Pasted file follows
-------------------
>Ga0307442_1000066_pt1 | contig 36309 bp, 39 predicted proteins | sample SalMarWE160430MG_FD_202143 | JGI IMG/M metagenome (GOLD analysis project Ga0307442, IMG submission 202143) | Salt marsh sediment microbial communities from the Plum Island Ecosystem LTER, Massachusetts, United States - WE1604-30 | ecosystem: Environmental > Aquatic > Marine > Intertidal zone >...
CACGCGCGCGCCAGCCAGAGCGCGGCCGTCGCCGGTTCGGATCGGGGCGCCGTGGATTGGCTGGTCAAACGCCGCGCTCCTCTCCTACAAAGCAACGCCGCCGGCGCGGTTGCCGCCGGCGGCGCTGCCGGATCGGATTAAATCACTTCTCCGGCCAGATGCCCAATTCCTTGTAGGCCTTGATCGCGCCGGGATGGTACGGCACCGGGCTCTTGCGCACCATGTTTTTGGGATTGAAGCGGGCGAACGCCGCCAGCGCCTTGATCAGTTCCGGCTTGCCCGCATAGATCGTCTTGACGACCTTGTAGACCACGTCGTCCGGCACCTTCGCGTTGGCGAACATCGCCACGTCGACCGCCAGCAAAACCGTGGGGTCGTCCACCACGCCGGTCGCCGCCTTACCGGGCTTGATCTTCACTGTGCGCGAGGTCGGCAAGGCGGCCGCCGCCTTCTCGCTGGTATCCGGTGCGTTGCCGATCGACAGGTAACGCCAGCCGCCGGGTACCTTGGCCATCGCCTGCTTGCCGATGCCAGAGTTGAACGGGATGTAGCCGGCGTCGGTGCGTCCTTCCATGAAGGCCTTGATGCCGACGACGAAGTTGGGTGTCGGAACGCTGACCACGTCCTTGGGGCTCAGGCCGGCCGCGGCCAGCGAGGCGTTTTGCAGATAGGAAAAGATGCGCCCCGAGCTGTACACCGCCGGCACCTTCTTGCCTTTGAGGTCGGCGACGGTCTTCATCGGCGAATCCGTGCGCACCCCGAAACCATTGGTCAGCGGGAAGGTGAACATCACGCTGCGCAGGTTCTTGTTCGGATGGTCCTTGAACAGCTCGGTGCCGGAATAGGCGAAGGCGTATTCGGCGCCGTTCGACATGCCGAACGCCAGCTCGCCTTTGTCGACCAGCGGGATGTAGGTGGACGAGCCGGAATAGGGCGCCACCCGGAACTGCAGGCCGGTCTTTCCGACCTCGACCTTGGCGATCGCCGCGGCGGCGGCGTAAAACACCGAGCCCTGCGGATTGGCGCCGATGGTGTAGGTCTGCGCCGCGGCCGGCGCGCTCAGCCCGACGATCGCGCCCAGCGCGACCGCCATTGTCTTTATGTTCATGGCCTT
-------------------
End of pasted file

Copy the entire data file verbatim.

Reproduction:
>Ga0307442_1000066_pt1 | contig 36309 bp, 39 predicted proteins | sample SalMarWE160430MG_FD_202143 | JGI IMG/M metagenome (GOLD analysis project Ga0307442, IMG submission 202143) | Salt marsh sediment microbial communities from the Plum Island Ecosystem LTER, Massachusetts, United States - WE1604-30 | ecosystem: Environmental > Aquatic > Marine > Intertidal zone >...
CACGCGCGCGCCAGCCAGAGCGCGGCCGTCGCCGGTTCGGATCGGGGCGCCGTGGATTGGCTGGTCAAACGCCGCGCTCCTCTCCTACAAAGCAACGCCGCCGGCGCGGTTGCCGCCGGCGGCGCTGCCGGATCGGATTAAATCACTTCTCCGGCCAGATGCCCAATTCCTTGTAGGCCTTGATCGCGCCGGGATGGTACGGCACCGGGCTCTTGCGCACCATGTTTTTGGGATTGAAGCGGGCGAACGCCGCCAGCGCCTTGATCAGTTCCGGCTTGCCCGCATAGATCGTCTTGACGACCTTGTAGACCACGTCGTCCGGCACCTTCGCGTTGGCGAACATCGCCACGTCGACCGCCAGCAAAACCGTGGGGTCGTCCACCACGCCGGTCGCCGCCTTACCGGGCTTGATCTTCACTGTGCGCGAGGTCGGCAAGGCGGCCGCCGCCTTCTCGCTGGTATCCGGTGCGTTGCCGATCGACAGGTAACGCCAGCCGCCGGGTACCTTGGCCATCGCCTGCTTGCCGATGCCAGAGTTGAACGGGATGTAGCCGGCGTCGGTGCGTCCTTCCATGAAGGCCTTGATGCCGACGACGAAGTTGGGTGTCGGAACGCTGACCACGTCCTTGGGGCTCAGGCCGGCCGCGGCCAGCGAGGCGTTTTGCAGATAGGAAAAGATGCGCCCCGAGCTGTACACCGCCGGCACCTTCTTGCCTTTGAGGTCGGCGACGGTCTTCATCGGCGAATCCGTGCGCACCCCGAAACCATTGGTCAGCGGGAAGGTGAACATCACGCTGCGCAGGTTCTTGTTCGGATGGTCCTTGAACAGCTCGGTGCCGGAATAGGCGAAGGCGTATTCGGCGCCGTTCGACATGCCGAACGCCAGCTCGCCTTTGTCGACCAGCGGGATGTAGGTGGACGAGCCGGAATAGGGCGCCACCCGGAACTGCAGGCCGGTCTTTCCGACCTCGACCTTGGCGATCGCCGCGGCGGCGGCGTAAAACACCGAGCCCTGCGGATTGGCGCCGATGGTGTAGGTCTGCGCCGCGGCCGGCGCGCTCAGCCCGACGATCGCGCCCAGCGCGACCGCCATTGTCTTTATGTTCATGGCCTT